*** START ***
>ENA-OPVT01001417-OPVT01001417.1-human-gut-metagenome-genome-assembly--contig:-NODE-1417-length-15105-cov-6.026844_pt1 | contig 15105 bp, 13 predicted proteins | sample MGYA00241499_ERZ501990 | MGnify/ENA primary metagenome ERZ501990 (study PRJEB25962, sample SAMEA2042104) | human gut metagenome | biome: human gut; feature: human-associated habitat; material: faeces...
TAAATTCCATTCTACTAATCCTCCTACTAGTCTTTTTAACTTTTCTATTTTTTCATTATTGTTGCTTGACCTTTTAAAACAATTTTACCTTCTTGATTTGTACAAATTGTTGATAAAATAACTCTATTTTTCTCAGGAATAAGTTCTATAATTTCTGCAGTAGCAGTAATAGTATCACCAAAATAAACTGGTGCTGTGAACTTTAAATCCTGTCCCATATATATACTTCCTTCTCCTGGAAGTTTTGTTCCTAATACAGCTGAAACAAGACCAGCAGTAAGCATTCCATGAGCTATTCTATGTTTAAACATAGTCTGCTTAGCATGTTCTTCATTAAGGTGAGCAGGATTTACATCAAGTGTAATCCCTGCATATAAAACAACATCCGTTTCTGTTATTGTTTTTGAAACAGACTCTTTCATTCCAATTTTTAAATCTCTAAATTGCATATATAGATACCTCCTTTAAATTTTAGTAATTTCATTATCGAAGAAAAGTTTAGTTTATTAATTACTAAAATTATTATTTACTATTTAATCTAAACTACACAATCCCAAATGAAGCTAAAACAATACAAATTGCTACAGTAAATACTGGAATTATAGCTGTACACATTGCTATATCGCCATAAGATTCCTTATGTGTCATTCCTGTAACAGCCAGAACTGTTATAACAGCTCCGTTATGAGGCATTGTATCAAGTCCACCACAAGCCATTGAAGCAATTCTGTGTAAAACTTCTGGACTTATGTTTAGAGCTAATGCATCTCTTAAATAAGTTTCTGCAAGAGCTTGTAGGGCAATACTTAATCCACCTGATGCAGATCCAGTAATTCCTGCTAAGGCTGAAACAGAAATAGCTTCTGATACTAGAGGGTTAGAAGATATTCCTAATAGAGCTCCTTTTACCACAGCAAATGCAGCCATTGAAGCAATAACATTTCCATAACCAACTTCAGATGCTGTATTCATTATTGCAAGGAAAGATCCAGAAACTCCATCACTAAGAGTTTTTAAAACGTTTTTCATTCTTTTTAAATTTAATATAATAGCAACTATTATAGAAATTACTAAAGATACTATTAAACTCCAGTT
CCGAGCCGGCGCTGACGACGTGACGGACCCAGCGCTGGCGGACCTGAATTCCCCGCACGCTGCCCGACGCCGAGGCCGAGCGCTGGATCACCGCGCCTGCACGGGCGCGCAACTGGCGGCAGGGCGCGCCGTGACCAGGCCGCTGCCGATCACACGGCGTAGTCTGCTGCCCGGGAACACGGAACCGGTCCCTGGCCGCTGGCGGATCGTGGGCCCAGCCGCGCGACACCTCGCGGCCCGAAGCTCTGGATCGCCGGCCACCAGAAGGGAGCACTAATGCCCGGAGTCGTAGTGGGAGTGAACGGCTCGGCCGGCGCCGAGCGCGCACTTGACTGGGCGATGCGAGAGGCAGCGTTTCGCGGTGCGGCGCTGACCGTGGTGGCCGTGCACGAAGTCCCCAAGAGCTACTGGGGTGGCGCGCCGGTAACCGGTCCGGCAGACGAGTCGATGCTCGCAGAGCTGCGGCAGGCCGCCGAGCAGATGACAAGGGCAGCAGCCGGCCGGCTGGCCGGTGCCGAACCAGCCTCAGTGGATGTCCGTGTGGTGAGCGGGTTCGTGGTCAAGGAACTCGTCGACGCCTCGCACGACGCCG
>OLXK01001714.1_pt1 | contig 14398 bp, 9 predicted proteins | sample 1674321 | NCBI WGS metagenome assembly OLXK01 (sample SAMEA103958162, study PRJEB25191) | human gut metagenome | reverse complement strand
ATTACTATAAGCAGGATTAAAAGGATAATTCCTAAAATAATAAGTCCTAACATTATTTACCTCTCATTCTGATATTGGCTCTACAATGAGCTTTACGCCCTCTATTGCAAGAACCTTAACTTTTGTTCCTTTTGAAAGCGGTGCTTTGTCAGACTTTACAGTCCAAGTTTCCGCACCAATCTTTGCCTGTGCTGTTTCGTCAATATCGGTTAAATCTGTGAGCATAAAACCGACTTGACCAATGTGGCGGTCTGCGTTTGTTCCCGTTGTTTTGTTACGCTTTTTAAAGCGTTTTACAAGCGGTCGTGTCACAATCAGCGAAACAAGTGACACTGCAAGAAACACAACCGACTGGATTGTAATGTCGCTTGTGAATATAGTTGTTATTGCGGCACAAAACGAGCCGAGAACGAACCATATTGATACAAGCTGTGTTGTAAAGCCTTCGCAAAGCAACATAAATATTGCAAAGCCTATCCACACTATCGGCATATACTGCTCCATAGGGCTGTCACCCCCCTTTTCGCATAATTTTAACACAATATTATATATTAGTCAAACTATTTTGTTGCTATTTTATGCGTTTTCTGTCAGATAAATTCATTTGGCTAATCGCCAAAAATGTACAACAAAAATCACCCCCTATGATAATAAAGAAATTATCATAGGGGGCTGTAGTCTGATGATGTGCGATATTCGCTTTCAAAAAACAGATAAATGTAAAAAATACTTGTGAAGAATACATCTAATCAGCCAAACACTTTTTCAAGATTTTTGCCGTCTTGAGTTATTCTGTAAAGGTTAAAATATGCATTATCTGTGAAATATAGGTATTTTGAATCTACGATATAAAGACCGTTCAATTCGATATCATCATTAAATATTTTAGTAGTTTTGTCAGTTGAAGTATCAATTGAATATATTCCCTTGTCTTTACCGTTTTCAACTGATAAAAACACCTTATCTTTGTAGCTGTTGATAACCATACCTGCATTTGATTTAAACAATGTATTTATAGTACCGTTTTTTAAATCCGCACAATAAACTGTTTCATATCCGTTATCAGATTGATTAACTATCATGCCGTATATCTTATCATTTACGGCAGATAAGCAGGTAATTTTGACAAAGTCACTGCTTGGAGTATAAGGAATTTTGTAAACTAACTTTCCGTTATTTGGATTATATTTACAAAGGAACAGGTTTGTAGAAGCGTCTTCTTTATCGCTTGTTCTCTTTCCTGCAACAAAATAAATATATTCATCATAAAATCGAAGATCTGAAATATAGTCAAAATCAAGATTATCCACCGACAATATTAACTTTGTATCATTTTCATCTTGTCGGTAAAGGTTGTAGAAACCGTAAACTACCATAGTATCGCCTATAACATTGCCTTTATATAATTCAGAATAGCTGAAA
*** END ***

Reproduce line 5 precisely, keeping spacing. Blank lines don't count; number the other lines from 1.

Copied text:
ATTACTATAAGCAGGATTAAAAGGATAATTCCTAAAATAATAAGTCCTAACATTATTTACCTCTCATTCTGATATTGGCTCTACAATGAGCTTTACGCCCTCTATTGCAAGAACCTTAACTTTTGTTCCTTTTGAAAGCGGTGCTTTGTCAGACTTTACAGTCCAAGTTTCCGCACCAATCTTTGCCTGTGCTGTTTCGTCAATATCGGTTAAATCTGTGAGCATAAAACCGACTTGACCAATGTGGCGGTCTGCGTTTGTTCCCGTTGTTTTGTTACGCTTTTTAAAGCGTTTTACAAGCGGTCGTGTCACAATCAGCGAAACAAGTGACACTGCAAGAAACACAACCGACTGGATTGTAATGTCGCTTGTGAATATAGTTGTTATTGCGGCACAAAACGAGCCGAGAACGAACCATATTGATACAAGCTGTGTTGTAAAGCCTTCGCAAAGCAACATAAATATTGCAAAGCCTATCCACACTATCGGCATATACTGCTCCATAGGGCTGTCACCCCCCTTTTCGCATAATTTTAACACAATATTATATATTAGTCAAACTATTTTGTTGCTATTTTATGCGTTTTCTGTCAGATAAATTCATTTGGCTAATCGCCAAAAATGTACAACAAAAATCACCCCCTATGATAATAAAGAAATTATCATAGGGGGCTGTAGTCTGATGATGTGCGATATTCGCTTTCAAAAAACAGATAAATGTAAAAAATACTTGTGAAGAATACATCTAATCAGCCAAACACTTTTTCAAGATTTTTGCCGTCTTGAGTTATTCTGTAAAGGTTAAAATATGCATTATCTGTGAAATATAGGTATTTTGAATCTACGATATAAAGACCGTTCAATTCGATATCATCATTAAATATTTTAGTAGTTTTGTCAGTTGAAGTATCAATTGAATATATTCCCTTGTCTTTACCGTTTTCAACTGATAAAAACACCTTATCTTTGTAGCTGTTGATAACCATACCTGCATTTGATTTAAACAATGTATTTATAGTACCGTTTTTTAAATCCGCACAATAAACTGTTTCATATCCGTTATCAGATTGATTAACTATCATGCCGTATATCTTATCATTTACGGCAGATAAGCAGGTAATTTTGACAAAGTCACTGCTTGGAGTATAAGGAATTTTGTAAACTAACTTTCCGTTATTTGGATTATATTTACAAAGGAACAGGTTTGTAGAAGCGTCTTCTTTATCGCTTGTTCTCTTTCCTGCAACAAAATAAATATATTCATCATAAAATCGAAGATCTGAAATATAGTCAAAATCAAGATTATCCACCGACAATATTAACTTTGTATCATTTTCATCTTGTCGGTAAAGGTTGTAGAAACCGTAAACTACCATAGTATCGCCTATAACATTGCCTTTATATAATTCAGAATAGCTGAAA